GUIDELINES FOR STUDENT PEER REVIEW PROCESS

GUIDELINES FOR STUDENT PEER REVIEW PROCESS

1) As a reviewer, all of your critiques and praise should be directed at the paper, about the paper,
and not at the author of the paper (i.e., not at other students).
2) When reviewing a paper, respond descriptively as a reader, and not as a writer or a judge. Do
not tell the author how you would write the paper. For example:
(a) Identify places in the paper you do not understand or gaps in reasoning and sentence
flow.
(b) Instead of showing the author what you would do (i.e., rewriting some aspect of the
paper), describe your experience, and encourage the author to address what you are
reacting to.
(c) Asking questions is a good way to be helpful. Open ended questions are often best,
for example:
• “Which research finding are you referring to here?”
• “I don’t understand your use of the underlined phrase. Can you rewrite this
sentence?”
• “Can you provide specific details to show what you mean here?”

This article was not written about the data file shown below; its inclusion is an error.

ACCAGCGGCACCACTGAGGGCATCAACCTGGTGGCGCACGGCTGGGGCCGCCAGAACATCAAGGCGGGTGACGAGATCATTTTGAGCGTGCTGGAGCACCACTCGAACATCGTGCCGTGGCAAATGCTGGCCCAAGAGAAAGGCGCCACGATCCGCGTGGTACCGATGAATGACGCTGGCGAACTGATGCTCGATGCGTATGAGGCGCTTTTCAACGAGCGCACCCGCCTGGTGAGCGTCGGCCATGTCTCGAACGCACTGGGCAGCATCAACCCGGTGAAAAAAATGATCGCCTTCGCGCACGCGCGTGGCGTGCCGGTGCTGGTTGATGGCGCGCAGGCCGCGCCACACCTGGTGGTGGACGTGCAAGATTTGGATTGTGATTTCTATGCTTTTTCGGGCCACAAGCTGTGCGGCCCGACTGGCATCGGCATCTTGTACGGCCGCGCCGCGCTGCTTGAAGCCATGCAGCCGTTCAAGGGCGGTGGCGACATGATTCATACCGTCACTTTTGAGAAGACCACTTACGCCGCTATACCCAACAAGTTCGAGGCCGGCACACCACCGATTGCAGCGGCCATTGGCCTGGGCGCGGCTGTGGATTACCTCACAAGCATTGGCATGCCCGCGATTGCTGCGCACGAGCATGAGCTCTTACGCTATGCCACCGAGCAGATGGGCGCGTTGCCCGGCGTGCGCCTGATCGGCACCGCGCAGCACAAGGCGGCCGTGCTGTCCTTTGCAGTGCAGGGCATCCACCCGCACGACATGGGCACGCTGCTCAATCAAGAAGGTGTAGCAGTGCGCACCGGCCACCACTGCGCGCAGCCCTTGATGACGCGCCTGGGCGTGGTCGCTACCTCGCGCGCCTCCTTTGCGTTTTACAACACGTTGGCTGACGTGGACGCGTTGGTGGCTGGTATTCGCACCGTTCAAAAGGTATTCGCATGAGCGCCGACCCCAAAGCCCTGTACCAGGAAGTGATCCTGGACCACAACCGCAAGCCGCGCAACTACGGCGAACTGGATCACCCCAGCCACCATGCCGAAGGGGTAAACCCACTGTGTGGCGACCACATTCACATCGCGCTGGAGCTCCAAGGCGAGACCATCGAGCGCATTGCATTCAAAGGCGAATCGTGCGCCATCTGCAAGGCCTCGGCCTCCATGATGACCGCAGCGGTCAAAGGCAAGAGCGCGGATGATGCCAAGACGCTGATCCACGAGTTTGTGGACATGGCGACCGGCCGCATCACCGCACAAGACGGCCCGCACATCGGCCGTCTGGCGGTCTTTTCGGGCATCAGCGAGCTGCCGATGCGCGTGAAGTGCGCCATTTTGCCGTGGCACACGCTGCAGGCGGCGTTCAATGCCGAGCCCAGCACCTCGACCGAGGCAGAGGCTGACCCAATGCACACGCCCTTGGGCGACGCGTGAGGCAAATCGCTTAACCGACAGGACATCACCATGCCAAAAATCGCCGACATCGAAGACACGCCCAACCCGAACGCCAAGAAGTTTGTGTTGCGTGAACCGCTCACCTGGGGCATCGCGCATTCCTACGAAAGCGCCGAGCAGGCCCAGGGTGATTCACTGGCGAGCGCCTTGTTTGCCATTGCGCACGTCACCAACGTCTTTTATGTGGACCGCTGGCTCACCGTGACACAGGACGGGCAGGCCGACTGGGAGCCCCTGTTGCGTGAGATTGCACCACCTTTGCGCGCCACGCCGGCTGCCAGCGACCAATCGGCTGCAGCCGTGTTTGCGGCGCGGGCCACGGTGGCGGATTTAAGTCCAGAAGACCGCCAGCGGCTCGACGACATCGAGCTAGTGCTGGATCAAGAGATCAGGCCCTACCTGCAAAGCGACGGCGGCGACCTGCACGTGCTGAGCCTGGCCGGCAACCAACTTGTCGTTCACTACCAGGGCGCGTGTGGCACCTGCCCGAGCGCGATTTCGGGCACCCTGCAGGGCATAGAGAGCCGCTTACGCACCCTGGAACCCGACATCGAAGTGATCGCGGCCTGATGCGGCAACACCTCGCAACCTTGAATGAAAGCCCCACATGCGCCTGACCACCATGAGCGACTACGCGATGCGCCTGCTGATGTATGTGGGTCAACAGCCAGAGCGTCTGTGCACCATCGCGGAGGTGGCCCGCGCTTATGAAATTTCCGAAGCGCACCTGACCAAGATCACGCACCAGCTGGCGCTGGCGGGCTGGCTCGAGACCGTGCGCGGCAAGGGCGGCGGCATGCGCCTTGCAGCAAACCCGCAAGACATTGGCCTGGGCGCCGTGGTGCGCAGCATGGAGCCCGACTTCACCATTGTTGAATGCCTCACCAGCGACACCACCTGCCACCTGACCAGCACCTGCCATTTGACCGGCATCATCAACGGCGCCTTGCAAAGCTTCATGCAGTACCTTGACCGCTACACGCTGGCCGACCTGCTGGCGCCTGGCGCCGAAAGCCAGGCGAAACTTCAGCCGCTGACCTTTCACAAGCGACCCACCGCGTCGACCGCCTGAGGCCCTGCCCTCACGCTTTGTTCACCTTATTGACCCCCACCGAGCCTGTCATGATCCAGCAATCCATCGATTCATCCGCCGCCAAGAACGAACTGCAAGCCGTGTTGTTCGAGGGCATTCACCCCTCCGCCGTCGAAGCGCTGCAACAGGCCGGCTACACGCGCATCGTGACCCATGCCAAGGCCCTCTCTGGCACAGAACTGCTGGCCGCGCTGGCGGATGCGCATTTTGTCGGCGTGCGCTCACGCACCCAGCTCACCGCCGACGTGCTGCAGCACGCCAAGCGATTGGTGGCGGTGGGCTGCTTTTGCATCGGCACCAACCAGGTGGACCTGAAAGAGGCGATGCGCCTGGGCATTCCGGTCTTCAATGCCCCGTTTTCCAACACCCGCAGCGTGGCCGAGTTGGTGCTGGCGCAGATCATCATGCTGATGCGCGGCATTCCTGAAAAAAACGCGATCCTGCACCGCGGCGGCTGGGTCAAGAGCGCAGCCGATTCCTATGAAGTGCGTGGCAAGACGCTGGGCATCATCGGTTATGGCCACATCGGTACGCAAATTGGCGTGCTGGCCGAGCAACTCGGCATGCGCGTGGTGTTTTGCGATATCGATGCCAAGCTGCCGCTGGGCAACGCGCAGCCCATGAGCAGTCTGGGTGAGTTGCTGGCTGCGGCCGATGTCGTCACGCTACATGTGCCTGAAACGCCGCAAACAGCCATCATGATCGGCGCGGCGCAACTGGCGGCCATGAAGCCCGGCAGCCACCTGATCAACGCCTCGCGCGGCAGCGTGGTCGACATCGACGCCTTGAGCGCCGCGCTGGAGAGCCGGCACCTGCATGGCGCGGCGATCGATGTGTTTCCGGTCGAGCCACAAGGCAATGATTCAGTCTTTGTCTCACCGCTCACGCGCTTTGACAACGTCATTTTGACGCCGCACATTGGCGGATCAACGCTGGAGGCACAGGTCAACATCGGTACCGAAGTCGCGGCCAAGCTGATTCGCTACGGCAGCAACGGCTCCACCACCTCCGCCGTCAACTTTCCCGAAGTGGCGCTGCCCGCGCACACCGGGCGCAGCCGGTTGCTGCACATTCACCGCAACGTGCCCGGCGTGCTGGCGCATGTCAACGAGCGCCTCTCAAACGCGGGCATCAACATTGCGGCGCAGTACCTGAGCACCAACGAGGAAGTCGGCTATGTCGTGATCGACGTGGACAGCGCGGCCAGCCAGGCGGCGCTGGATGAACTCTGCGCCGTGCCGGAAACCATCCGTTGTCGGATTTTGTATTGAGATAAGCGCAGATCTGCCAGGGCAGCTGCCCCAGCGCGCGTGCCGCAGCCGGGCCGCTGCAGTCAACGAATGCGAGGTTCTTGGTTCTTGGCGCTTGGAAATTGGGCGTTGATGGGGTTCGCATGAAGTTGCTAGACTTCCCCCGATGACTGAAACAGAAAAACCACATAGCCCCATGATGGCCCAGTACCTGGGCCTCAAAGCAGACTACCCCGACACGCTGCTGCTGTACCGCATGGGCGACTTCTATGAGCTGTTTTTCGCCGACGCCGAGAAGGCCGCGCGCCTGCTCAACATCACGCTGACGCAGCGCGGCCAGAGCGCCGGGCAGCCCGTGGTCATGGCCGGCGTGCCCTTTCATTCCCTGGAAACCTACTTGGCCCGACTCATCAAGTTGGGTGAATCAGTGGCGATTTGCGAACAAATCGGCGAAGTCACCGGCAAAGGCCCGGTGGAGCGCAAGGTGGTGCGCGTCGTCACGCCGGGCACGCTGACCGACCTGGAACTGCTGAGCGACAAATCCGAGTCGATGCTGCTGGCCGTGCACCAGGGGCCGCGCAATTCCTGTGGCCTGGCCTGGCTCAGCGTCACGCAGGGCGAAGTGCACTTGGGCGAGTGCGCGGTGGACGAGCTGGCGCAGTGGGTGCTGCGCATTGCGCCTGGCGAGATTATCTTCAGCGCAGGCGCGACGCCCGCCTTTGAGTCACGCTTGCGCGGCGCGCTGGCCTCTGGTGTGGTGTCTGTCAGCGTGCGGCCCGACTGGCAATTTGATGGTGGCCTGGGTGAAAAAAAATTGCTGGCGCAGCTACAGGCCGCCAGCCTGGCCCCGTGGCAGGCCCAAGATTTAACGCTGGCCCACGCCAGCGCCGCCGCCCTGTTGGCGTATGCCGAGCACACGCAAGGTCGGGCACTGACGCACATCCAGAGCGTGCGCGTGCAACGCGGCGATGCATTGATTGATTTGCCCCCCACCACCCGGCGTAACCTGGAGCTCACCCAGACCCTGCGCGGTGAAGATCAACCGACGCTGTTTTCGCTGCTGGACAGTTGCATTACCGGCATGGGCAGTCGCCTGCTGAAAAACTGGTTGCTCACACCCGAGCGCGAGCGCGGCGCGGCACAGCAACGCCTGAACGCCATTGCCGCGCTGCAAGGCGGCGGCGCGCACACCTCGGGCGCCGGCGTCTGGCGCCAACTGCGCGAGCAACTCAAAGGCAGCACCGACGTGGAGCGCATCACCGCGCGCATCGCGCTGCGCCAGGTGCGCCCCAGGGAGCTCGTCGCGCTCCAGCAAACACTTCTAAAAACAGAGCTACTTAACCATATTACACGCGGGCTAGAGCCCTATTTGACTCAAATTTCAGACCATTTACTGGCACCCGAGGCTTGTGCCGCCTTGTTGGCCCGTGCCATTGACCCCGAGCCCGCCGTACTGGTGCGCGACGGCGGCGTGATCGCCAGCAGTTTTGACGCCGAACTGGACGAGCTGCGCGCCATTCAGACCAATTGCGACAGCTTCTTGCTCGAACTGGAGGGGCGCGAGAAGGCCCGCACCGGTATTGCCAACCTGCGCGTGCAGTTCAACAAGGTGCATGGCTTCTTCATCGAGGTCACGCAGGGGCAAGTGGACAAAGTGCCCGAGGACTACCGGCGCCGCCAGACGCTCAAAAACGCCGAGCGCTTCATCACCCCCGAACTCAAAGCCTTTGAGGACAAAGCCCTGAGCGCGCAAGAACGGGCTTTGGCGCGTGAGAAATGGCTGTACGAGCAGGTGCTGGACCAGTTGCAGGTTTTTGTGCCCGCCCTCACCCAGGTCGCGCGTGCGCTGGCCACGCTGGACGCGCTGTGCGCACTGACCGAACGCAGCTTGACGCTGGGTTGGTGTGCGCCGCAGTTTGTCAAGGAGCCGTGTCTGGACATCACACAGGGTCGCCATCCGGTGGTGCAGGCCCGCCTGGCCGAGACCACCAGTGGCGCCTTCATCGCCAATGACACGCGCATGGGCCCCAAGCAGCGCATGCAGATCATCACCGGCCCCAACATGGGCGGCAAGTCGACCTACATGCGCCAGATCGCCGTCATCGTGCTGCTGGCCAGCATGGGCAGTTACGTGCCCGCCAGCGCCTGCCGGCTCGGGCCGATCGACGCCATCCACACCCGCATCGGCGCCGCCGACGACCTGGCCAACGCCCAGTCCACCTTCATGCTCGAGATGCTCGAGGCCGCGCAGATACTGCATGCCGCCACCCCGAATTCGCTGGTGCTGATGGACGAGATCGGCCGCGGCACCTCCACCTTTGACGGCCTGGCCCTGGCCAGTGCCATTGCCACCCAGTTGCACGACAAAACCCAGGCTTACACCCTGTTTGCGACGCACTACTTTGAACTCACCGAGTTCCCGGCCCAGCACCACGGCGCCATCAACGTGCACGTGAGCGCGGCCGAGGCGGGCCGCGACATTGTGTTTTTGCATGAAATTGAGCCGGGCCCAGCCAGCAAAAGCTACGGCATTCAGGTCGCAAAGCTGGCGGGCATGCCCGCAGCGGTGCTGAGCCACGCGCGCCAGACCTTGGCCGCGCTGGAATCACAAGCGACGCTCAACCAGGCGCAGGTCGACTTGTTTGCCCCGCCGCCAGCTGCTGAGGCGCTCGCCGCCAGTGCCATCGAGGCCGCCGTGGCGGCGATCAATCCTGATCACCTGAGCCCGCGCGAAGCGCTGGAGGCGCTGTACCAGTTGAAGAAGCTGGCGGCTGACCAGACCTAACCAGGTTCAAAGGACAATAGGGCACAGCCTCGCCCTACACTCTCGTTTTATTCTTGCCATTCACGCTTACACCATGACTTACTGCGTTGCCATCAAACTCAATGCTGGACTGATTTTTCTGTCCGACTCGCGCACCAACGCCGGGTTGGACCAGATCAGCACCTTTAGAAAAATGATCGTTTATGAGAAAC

• “I lost the thread of your argument. Why is this information important? How is
it related to your research question?”
• “You imply that this point supports your argument, but it actually contradicts
your point above, in paragraph 3.”
3) When reviewing a paper, make positive comments too. Identify sentences, examples, or
paragraphs that are especially clear and help you understand what the author is doing and why
they are doing it.
• “This excellent example moves your point forward.”
• “Wonderful transition that helped clarify the connection between the two
studies you are summarizing.”
• “An apt metaphor that helped me understand your argument

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